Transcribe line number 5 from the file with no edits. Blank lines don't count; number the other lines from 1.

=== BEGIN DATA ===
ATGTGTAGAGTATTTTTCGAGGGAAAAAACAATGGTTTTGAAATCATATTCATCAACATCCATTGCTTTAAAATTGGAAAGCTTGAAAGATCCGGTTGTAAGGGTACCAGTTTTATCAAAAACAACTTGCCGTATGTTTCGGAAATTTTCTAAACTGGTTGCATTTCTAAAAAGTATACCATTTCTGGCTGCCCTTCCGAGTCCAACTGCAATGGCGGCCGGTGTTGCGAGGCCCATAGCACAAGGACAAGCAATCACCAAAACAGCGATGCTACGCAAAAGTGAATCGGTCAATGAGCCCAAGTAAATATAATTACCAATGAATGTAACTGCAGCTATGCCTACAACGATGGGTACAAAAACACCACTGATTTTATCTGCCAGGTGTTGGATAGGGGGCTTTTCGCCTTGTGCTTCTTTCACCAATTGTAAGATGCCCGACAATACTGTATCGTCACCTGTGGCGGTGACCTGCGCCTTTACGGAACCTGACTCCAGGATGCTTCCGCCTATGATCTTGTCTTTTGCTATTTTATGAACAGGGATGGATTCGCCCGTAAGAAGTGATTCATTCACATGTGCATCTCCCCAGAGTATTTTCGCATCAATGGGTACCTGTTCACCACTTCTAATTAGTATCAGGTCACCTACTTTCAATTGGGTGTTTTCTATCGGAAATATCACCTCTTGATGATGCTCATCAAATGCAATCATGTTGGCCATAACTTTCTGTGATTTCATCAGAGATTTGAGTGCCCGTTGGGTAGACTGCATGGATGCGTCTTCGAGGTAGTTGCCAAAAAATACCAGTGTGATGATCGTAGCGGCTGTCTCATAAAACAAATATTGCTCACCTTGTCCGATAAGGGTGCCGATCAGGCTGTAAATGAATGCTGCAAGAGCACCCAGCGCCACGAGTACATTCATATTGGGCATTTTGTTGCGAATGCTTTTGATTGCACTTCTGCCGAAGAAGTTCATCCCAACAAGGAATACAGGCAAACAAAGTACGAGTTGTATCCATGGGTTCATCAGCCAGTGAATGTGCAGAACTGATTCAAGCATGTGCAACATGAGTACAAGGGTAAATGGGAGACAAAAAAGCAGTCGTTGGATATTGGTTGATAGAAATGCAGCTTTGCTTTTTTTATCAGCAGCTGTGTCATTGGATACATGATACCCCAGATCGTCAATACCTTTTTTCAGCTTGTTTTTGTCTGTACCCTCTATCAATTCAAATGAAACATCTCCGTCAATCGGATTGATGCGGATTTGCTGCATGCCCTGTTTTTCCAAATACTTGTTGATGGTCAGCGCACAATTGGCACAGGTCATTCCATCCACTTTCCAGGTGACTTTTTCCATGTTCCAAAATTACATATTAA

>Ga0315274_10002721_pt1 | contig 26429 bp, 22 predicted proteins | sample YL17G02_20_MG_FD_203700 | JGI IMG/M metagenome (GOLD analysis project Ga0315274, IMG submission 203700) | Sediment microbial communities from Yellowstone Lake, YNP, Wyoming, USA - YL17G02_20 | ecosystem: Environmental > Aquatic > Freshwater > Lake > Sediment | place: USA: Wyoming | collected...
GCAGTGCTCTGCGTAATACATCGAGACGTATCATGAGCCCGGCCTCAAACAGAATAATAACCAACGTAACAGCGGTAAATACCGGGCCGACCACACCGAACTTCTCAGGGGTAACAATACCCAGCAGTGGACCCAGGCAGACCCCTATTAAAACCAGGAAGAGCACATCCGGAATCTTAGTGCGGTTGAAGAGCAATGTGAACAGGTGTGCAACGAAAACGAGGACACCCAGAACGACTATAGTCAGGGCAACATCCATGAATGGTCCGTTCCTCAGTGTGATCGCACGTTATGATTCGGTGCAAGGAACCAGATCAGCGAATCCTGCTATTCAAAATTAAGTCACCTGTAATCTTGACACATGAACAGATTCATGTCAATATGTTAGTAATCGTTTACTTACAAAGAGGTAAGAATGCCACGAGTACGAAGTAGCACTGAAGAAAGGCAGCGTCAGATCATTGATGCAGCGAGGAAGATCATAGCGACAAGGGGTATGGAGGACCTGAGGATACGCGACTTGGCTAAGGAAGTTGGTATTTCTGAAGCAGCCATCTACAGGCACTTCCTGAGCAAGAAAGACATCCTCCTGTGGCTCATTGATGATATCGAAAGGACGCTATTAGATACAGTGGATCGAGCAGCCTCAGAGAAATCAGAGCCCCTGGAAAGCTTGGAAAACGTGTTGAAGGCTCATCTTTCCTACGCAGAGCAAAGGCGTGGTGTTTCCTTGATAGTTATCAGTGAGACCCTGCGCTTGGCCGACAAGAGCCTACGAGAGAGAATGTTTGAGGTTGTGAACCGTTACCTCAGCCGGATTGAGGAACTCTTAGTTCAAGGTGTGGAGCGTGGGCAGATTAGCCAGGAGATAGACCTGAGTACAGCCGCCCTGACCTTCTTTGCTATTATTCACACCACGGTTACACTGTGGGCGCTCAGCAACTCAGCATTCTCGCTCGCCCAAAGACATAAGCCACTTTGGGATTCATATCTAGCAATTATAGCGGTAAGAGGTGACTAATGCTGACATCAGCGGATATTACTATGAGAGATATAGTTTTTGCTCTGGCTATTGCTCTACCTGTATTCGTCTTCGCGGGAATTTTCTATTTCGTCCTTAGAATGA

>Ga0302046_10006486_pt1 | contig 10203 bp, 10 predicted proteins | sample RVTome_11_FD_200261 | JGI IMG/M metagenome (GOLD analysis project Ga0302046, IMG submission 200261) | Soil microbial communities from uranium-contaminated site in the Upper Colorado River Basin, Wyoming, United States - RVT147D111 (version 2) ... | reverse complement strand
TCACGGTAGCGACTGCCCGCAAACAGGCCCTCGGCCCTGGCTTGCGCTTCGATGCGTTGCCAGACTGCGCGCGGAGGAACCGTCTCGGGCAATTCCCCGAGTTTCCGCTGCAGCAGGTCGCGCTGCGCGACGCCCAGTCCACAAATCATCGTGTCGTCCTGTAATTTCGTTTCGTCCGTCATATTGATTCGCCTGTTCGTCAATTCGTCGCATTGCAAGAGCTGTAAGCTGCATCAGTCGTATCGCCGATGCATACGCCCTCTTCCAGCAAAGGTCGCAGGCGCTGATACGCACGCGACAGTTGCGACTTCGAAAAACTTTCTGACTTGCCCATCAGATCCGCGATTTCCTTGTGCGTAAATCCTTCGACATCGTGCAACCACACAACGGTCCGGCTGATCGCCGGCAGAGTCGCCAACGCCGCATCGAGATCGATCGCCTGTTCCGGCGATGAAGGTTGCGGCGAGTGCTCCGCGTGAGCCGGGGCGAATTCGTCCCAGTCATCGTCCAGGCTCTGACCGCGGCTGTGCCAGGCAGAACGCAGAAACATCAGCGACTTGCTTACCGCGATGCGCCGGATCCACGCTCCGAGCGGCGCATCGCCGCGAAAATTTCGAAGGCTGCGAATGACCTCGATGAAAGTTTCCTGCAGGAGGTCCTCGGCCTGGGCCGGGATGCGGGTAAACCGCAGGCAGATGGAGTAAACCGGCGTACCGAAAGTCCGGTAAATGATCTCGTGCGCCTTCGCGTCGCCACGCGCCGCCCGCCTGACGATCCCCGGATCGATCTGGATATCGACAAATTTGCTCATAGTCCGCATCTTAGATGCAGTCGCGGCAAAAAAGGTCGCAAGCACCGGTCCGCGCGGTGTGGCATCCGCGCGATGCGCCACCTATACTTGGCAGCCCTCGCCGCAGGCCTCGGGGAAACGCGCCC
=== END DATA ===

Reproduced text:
TCACGGTAGCGACTGCCCGCAAACAGGCCCTCGGCCCTGGCTTGCGCTTCGATGCGTTGCCAGACTGCGCGCGGAGGAACCGTCTCGGGCAATTCCCCGAGTTTCCGCTGCAGCAGGTCGCGCTGCGCGACGCCCAGTCCACAAATCATCGTGTCGTCCTGTAATTTCGTTTCGTCCGTCATATTGATTCGCCTGTTCGTCAATTCGTCGCATTGCAAGAGCTGTAAGCTGCATCAGTCGTATCGCCGATGCATACGCCCTCTTCCAGCAAAGGTCGCAGGCGCTGATACGCACGCGACAGTTGCGACTTCGAAAAACTTTCTGACTTGCCCATCAGATCCGCGATTTCCTTGTGCGTAAATCCTTCGACATCGTGCAACCACACAACGGTCCGGCTGATCGCCGGCAGAGTCGCCAACGCCGCATCGAGATCGATCGCCTGTTCCGGCGATGAAGGTTGCGGCGAGTGCTCCGCGTGAGCCGGGGCGAATTCGTCCCAGTCATCGTCCAGGCTCTGACCGCGGCTGTGCCAGGCAGAACGCAGAAACATCAGCGACTTGCTTACCGCGATGCGCCGGATCCACGCTCCGAGCGGCGCATCGCCGCGAAAATTTCGAAGGCTGCGAATGACCTCGATGAAAGTTTCCTGCAGGAGGTCCTCGGCCTGGGCCGGGATGCGGGTAAACCGCAGGCAGATGGAGTAAACCGGCGTACCGAAAGTCCGGTAAATGATCTCGTGCGCCTTCGCGTCGCCACGCGCCGCCCGCCTGACGATCCCCGGATCGATCTGGATATCGACAAATTTGCTCATAGTCCGCATCTTAGATGCAGTCGCGGCAAAAAAGGTCGCAAGCACCGGTCCGCGCGGTGTGGCATCCGCGCGATGCGCCACCTATACTTGGCAGCCCTCGCCGCAGGCCTCGGGGAAACGCGCCC